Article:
Tales from Utah Valley: Be part of the healing for sexual assault survivors
Reading the news lately makes us realize that people all over the world can use our help. With the tragedy in Afghanistan, Hurricane Ida, increasing numbers of COVID patients, those struggling to put food on the table and people right here in our own neighborhoods who are suffering in one way or another, there is one definite truth: There are many opportunities to provide service to others.
One very important way to help those right in our own backyards is to volunteer for The Refuge Utah’s sexual assault services team. The Refuge Utah, formerly known as the Center for Women and Children in Crisis, has provided a safe environment for survivors of sexual assault, rape, domestic violence and stalking for over 30 years. The center, located in Orem, provides a therapeutic environment and helps to foster healing for victims.
Imagine being at the hospital after being sexually assaulted, experiencing shock, fear, pain and a wide range of other emotions. Then, a volunteer with the sexual assault services team comes to provide a listening ear, support, comfort, information about the legal process and services to help in healing. The person brings you a change of clothing, a warm blanket, some snacks and stays with you as long as you want. This is one of the jobs of the sexual assault services volunteer.
Another important duty of the team is to respond to calls on the crisis hotline, where victims will call with questions and wondering what to do in order to get help while going through this most difficult time.
According to the Utah Department of Health, studies in Utah suggest that one in six women and one in 25 men experience rape or attempted rape during their lifetime. One in three women will experience some sort of sexual assault during her life. Rape is the only violent crime in Utah that is higher than the national average.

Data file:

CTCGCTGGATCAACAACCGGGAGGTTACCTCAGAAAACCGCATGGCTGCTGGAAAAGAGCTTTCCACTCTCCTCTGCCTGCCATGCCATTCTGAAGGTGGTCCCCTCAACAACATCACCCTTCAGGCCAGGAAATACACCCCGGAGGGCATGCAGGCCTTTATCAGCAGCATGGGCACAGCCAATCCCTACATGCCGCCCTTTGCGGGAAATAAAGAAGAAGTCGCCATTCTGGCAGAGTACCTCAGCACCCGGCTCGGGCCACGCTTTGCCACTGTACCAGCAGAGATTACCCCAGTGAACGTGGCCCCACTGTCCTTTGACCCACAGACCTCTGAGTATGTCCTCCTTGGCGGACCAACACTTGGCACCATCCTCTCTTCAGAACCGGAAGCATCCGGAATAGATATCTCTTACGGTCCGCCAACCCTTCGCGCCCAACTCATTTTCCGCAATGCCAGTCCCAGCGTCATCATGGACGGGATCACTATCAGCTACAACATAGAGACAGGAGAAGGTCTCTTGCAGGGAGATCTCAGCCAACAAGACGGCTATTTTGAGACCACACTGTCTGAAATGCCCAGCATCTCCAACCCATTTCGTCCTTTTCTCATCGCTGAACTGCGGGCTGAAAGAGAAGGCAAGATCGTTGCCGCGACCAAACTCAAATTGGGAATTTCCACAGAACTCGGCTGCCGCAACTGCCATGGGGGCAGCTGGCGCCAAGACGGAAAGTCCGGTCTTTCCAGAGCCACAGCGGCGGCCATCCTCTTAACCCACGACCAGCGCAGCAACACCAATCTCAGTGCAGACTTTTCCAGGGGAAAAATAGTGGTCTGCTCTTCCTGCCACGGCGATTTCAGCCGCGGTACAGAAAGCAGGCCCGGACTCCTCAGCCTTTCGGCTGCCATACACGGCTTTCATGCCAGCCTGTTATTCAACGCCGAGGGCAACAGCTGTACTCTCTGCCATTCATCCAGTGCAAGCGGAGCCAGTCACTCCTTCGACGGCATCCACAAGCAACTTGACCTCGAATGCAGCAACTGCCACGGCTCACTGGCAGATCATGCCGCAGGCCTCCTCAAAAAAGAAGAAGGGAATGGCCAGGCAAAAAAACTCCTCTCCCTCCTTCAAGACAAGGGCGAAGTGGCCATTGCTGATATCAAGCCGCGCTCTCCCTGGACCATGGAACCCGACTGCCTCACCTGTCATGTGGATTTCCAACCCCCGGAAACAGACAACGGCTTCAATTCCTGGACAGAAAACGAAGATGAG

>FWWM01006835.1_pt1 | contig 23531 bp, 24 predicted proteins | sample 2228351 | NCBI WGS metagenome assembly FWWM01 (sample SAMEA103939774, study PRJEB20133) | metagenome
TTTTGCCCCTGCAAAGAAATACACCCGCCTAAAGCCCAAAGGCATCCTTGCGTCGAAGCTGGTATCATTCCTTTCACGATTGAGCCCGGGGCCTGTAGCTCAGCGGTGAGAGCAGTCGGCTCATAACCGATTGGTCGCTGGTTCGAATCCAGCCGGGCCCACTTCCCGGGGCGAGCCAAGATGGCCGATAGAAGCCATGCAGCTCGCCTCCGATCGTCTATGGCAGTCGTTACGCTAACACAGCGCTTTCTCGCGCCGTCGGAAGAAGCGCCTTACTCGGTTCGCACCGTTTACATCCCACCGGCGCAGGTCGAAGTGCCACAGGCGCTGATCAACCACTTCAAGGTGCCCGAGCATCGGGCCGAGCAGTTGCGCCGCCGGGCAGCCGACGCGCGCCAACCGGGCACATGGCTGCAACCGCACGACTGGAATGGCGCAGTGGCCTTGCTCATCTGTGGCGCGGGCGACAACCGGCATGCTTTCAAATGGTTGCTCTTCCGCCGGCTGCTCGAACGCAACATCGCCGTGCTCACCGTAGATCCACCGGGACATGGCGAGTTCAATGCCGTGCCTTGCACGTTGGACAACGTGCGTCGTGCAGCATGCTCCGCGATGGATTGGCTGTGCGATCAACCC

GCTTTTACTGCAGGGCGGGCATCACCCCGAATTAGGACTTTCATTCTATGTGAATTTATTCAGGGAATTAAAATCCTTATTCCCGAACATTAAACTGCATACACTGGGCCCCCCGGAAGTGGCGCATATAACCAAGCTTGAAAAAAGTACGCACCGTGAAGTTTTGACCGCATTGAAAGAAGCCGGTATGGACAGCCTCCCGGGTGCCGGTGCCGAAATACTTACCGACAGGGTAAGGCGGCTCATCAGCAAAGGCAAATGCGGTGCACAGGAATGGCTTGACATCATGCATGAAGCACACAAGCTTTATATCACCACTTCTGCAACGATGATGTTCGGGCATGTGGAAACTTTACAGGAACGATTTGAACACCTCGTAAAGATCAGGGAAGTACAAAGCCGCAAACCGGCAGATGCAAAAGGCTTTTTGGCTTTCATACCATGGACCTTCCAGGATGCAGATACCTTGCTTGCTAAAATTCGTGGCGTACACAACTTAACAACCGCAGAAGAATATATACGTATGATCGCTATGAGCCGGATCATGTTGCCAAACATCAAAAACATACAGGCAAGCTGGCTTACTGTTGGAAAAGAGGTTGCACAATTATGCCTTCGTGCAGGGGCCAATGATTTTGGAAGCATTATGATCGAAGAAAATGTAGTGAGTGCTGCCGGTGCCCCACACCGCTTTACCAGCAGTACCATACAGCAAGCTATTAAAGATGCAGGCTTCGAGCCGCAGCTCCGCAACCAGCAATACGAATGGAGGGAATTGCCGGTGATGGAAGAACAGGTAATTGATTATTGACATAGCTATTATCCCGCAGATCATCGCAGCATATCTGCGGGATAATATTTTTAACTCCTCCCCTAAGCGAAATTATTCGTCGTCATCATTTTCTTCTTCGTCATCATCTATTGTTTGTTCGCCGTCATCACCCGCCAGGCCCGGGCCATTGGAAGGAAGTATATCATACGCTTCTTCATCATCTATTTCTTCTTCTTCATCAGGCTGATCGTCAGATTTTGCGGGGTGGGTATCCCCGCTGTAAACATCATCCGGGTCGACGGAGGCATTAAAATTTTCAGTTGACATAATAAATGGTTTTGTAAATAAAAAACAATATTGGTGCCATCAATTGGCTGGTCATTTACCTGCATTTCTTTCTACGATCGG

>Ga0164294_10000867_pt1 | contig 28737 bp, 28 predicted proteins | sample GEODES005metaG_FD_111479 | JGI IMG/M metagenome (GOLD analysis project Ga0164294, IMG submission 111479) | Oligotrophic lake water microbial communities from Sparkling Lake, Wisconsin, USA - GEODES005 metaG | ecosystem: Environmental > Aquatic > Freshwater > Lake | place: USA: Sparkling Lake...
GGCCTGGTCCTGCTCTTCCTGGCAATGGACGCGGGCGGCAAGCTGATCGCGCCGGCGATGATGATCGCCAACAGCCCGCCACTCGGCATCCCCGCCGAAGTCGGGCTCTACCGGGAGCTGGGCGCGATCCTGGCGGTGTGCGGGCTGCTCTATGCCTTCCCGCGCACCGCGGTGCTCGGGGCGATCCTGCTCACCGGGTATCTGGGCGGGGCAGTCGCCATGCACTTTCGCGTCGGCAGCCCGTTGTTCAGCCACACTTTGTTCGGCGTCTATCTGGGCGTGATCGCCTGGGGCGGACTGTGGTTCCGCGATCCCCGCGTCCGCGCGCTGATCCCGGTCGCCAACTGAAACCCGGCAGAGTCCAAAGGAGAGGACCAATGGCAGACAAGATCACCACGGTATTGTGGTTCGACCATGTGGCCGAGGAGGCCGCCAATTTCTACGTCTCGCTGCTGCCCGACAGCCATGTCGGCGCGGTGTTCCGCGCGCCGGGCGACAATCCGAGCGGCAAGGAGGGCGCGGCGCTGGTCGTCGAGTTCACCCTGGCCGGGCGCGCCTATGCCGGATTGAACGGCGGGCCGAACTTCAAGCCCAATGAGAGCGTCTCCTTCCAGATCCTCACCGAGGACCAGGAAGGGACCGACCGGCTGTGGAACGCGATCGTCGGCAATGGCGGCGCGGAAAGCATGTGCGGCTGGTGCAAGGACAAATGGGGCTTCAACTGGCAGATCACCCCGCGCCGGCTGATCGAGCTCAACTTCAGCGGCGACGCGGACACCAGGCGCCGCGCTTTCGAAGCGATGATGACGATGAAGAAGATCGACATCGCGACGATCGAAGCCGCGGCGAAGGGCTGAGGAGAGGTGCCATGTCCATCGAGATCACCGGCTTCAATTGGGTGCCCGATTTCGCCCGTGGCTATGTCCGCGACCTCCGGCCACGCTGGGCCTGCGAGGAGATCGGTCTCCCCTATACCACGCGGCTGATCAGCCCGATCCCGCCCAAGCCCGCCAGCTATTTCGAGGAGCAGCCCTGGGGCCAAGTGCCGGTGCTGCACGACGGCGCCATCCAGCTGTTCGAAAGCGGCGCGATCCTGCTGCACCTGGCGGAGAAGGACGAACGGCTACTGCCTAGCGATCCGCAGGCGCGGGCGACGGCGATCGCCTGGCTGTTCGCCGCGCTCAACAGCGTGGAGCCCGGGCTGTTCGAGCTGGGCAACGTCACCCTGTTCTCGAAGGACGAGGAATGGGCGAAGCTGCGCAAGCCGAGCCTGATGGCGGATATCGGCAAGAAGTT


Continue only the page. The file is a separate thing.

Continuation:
There are many long-lasting effects associated with sexual assaults. These include chronic pain disorders, gastrointestinal disorders, anxiety, substance abuse, depression, sleep disturbances and post-traumatic stress disorder. In fact, women who have been victims of sexual assault are more likely to attempt or die from suicide than other women.
Immediate reactions to sexual assault can include shock, disbelief, denial, fear, confusion, anxiety and withdrawal. Having an advocate to be a listening ear, provide reassurances and just be a comfort can help ease the burdens and these reactions during this terrible time.
The dozens of current volunteers who are there to help victims in Utah County are undoubtedly lifesavers. The Refuge Utah provides training for the volunteers. That training will begin soon so it’s the perfect time for prospective volunteers to apply. For more information about this and other service opportunities, check out therefugeutah.org. Information can also be found on The Refuge Utah Facebook page. The sexual assault hotline is available 24 hours a day at 801-356-2511.